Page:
where c v and c w are calibration factors. These factors take into account the intensity and configuration of the magnetic field as well as distances between electrodes. For probe calibration, we use a flow created by a rotating annular channel of 415-mm diameter filled by the same eutectic alloy as in the experiment. At different rotation speeds, the probe immersed in the alloy gives linear dependences Eqs. [13] and [14] for corresponding components obtained by a probe orientation to the flow (Figure 3(b)). Calibration shows that the factors c v and c w are 7.48 × 103 (m/s V) and 3.35 × 103 (m/s V), respectively, if the potential difference is taken in volts and velocity components in m/s. Measurements by the probe in the test-section of the loop shows that the w component is 50-fold smaller than the v component. To define the volumetric flow rate, the signal Δφac passing through the voltmeter is applied to a computer in which, according to Eq. [13] and knowledge of the area of flow cross section, the flow rate q = v × A (where A denotes the area of flow cross section and v denotes mean velocity) is computed. For instance, the electrical signal Δφac = 10.1 × 10−5 volts corresponds to an average maximum velocity of (v a )max = 0.755 m/s. With regard to the realization of a turbulent regime in the experiment (Table II), a mean velocity is v = 0.625 m/s ((v a )max = 1.21 × v for turbulent regime, and calculating the flow rate gives q = 5 × 10−4 m3/s (0.5 L/s). A similar measurement in the GaInSn alloy flow is described in a recent article.[18]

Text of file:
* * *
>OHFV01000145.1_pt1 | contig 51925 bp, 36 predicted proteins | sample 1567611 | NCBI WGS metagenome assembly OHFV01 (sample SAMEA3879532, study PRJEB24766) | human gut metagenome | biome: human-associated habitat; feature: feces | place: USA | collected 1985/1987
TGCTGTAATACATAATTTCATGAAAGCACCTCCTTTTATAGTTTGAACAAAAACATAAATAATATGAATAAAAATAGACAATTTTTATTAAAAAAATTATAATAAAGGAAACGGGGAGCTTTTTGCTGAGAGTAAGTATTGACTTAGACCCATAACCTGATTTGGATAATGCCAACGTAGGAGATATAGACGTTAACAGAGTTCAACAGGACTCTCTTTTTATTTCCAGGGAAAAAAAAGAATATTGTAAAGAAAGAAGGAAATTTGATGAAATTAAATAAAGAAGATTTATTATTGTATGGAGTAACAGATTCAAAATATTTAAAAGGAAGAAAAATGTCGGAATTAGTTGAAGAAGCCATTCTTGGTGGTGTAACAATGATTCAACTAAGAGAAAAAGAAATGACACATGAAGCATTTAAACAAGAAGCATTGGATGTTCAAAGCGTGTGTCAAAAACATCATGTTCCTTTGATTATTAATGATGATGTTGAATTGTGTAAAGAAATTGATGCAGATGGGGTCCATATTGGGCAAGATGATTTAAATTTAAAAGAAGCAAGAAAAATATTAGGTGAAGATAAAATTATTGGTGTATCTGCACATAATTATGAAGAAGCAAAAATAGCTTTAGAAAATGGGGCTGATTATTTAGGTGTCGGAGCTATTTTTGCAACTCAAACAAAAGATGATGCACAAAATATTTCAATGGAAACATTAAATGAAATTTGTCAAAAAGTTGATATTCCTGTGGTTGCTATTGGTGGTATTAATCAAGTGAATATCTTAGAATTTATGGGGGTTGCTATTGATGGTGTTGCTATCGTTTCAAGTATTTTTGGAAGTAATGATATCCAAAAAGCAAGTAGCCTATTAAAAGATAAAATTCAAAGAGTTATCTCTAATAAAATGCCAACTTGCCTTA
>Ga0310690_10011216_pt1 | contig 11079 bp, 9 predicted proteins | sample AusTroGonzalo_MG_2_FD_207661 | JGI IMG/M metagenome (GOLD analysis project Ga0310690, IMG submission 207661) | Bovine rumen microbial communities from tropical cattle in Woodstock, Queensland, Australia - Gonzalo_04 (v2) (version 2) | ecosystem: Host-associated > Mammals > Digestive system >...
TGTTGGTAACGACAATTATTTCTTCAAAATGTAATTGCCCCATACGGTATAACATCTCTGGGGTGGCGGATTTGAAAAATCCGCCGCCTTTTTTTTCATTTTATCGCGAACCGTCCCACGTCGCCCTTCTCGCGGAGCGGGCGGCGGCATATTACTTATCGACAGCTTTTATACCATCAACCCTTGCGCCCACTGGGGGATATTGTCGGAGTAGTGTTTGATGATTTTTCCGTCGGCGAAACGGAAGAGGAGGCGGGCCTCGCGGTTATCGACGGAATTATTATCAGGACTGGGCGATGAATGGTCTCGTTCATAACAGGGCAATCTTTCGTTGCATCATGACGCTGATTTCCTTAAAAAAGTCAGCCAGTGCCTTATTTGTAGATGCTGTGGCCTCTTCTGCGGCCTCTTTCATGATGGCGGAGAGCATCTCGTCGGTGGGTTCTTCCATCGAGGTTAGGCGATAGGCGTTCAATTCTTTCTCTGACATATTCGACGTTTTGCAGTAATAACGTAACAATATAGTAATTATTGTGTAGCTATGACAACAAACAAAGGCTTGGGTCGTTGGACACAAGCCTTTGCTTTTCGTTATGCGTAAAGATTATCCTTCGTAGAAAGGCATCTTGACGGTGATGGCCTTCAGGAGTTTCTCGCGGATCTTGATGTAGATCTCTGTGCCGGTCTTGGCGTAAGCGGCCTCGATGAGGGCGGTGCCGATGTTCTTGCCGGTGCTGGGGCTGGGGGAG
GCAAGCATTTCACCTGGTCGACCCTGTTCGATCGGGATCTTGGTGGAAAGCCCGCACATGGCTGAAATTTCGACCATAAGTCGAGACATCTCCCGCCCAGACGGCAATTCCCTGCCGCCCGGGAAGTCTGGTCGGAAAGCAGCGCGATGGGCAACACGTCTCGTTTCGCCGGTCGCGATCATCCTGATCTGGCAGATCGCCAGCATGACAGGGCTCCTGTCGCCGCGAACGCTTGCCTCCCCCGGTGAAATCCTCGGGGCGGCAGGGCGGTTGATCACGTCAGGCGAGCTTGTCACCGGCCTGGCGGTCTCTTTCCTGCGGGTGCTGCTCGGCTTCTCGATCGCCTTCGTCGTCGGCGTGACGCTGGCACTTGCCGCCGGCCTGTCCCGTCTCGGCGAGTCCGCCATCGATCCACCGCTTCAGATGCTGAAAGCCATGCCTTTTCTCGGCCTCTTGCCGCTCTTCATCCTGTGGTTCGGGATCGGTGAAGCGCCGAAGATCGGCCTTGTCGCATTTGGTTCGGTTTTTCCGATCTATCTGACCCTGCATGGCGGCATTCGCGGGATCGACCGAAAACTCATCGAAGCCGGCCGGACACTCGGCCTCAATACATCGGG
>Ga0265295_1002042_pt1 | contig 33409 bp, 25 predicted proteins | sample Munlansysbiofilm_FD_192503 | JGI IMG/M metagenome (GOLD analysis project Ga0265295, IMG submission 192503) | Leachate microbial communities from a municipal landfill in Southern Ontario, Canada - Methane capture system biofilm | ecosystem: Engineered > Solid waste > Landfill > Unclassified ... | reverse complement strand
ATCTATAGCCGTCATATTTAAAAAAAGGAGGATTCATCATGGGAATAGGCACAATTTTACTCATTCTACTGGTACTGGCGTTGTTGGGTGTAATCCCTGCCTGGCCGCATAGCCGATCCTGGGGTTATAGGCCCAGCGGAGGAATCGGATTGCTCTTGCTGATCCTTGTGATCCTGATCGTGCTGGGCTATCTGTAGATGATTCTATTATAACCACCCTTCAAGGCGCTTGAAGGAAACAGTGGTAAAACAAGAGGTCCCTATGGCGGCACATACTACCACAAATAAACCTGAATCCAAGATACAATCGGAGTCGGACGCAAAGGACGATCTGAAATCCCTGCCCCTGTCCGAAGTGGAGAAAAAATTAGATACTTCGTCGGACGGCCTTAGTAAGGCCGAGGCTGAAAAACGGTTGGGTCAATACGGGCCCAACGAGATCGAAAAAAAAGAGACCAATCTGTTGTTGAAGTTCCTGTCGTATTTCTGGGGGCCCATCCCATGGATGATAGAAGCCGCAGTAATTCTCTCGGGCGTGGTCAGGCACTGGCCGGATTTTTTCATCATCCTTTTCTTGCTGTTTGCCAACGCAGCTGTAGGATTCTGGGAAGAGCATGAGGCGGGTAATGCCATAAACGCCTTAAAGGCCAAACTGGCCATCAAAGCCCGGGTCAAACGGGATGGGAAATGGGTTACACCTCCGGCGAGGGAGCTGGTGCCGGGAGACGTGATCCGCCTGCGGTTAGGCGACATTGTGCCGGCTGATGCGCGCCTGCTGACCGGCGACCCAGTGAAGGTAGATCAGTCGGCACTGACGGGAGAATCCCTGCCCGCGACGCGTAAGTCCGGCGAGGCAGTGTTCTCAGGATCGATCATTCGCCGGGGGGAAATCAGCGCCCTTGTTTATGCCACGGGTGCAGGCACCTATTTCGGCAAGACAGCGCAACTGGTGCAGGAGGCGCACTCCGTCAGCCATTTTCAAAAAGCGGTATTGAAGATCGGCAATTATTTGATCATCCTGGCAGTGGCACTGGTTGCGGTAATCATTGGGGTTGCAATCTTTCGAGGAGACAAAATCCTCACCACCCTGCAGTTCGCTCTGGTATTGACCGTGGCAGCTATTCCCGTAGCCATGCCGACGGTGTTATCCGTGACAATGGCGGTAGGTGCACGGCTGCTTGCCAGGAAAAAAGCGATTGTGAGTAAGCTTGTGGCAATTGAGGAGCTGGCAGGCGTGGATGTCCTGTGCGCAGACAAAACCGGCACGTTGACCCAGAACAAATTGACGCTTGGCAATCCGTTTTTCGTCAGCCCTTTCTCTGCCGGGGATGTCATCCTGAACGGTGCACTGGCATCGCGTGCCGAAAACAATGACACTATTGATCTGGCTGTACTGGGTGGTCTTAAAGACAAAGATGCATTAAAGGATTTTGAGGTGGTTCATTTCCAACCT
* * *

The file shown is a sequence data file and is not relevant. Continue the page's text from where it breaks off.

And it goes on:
To investigate the influence of the flow profile on the flow rate measurement, we obstruct the cross section to 0 pct, 50 pct, and 75 pct by inserting a solid obstacle that blocks the cross section while keeping the flow rate constant, as shown in Figure 4. In contrast to the present work, in Reference 5, a LFF has been used with two pairs of similar magnets separated by 50 mm from each other downstream (five characteristic sizes of flow) using an iron yoke on. In this case, generated Lorentz force attains a value of 10 N. The data in Figure 4 demonstrate the value of the force two times smaller than in Reference 5. The force acting on the magnet system is a linearly increasing function of the flow rate, as anticipated (Eq. [3]). Linearity of force is the result of flow rate q constancy (i.e., at a decrease of flow cross section, a proportional increase of velocity takes place). It is true if the magnetic field of the LFF accomplishes a high vertical homogeneity and covers the whole height of flow. This circumstance is important to designing a LFF intended for the measurements in the closed channels because it is desirable for a LFF with an output independent of the shape of the velocity profile. At first glance, in practice, one would expect that the influence of the incoming profile would be significant. It should be also noted the works,[19,20] where regimes of a generation of the large flow structures influencing a Lorentz force, are studied.
Fig. 4

Lorentz force as a function of volumetric and mass flow rates through the cross section of channel at different flow blocking levels of obstruction: 0 pct for curve 1, 50 pct for curve 2, and 75 pct for curve 3. In the sketch, MS is the magnet system, O is the solid obstruction commensurable with the channel width, and arrow F denotes the force acting on the magnet system